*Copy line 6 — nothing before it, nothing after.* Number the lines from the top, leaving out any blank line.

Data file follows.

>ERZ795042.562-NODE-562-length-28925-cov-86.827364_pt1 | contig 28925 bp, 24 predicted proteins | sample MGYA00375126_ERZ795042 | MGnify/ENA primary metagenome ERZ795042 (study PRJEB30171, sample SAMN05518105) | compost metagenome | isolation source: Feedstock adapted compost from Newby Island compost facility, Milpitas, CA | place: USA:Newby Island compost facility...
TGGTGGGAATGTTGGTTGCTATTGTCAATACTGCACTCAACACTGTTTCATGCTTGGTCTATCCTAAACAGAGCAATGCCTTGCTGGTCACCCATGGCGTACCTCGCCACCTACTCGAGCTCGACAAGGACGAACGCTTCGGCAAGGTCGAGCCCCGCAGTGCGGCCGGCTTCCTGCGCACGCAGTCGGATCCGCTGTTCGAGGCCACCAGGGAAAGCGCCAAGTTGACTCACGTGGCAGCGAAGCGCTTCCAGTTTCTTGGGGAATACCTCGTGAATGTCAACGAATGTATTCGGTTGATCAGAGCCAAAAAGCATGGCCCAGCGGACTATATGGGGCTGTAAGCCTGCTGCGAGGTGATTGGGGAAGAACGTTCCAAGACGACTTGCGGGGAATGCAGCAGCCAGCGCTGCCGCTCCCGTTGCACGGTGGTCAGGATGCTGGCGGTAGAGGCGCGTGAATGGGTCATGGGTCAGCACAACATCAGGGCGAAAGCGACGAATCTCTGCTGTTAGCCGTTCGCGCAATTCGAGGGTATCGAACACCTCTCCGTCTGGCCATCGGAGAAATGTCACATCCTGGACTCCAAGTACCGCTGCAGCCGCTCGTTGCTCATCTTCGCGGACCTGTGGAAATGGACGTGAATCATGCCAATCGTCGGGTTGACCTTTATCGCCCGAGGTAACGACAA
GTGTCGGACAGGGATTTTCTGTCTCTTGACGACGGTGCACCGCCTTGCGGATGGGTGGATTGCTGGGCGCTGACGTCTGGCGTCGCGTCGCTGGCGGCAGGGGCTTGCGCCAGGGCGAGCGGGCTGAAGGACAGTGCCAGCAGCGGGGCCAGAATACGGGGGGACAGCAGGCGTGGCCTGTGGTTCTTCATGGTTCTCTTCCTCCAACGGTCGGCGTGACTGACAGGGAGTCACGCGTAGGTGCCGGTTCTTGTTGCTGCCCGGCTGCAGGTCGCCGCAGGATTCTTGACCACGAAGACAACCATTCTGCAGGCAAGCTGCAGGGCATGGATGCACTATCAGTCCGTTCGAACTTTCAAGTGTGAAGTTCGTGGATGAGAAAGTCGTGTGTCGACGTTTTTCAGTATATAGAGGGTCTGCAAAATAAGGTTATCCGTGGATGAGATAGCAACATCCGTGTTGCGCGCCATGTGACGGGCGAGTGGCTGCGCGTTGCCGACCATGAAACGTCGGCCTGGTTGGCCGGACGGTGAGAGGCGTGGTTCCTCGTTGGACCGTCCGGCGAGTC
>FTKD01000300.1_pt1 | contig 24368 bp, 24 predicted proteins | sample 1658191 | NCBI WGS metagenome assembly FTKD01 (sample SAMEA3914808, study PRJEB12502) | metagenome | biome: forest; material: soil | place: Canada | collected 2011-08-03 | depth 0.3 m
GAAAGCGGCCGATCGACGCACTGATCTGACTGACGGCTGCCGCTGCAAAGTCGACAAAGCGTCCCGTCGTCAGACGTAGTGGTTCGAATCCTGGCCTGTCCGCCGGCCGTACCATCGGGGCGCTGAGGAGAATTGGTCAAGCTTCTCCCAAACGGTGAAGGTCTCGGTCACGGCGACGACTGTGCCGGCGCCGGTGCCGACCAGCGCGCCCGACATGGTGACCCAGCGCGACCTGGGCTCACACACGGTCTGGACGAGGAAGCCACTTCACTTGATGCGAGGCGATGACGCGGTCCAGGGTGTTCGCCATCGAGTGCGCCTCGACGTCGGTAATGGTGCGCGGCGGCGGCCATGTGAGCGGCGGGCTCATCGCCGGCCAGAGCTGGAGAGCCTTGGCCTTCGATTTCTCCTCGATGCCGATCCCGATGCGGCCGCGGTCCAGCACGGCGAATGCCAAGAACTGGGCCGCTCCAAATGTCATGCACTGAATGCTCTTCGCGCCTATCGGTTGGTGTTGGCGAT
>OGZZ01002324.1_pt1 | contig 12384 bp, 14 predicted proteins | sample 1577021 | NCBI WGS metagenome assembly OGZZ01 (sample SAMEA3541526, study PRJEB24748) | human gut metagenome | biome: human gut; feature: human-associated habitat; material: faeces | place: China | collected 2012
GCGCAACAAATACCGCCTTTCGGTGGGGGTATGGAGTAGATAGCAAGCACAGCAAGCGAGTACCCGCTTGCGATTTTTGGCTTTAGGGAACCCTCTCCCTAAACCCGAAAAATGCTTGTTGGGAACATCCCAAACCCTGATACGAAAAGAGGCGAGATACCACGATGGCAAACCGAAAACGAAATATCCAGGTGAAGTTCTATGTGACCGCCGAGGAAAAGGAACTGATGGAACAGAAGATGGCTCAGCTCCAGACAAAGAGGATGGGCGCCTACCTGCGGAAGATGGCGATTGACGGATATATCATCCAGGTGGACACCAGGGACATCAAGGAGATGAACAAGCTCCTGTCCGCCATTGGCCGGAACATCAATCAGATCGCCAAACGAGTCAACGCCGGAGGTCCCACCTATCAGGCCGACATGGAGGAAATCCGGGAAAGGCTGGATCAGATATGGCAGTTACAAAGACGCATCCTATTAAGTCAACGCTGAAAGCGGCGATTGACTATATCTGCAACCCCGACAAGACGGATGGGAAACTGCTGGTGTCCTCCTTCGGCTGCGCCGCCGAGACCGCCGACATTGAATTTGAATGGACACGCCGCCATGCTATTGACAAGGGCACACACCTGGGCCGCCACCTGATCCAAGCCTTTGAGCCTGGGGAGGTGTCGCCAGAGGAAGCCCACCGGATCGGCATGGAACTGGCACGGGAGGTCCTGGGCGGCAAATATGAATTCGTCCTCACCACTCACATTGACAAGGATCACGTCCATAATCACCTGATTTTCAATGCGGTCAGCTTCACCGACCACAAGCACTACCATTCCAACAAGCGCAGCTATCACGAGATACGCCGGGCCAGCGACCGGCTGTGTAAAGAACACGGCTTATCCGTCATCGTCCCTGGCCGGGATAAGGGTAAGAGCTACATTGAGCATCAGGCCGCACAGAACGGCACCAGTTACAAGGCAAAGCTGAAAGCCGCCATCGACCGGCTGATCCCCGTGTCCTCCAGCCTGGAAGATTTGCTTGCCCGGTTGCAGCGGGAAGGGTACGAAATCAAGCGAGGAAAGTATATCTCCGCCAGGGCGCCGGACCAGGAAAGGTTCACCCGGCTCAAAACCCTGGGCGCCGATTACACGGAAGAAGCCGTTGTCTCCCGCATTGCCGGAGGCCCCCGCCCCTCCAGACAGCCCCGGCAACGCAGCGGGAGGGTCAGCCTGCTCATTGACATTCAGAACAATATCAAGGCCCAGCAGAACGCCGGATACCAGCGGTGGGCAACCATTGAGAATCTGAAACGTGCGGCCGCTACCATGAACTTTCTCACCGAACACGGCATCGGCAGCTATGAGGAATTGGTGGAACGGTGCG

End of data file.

>OGZZ01002324.1_pt1 | contig 12384 bp, 14 predicted proteins | sample 1577021 | NCBI WGS metagenome assembly OGZZ01 (sample SAMEA3541526, study PRJEB24748) | human gut metagenome | biome: human gut; feature: human-associated habitat; material: faeces | place: China | collected 2012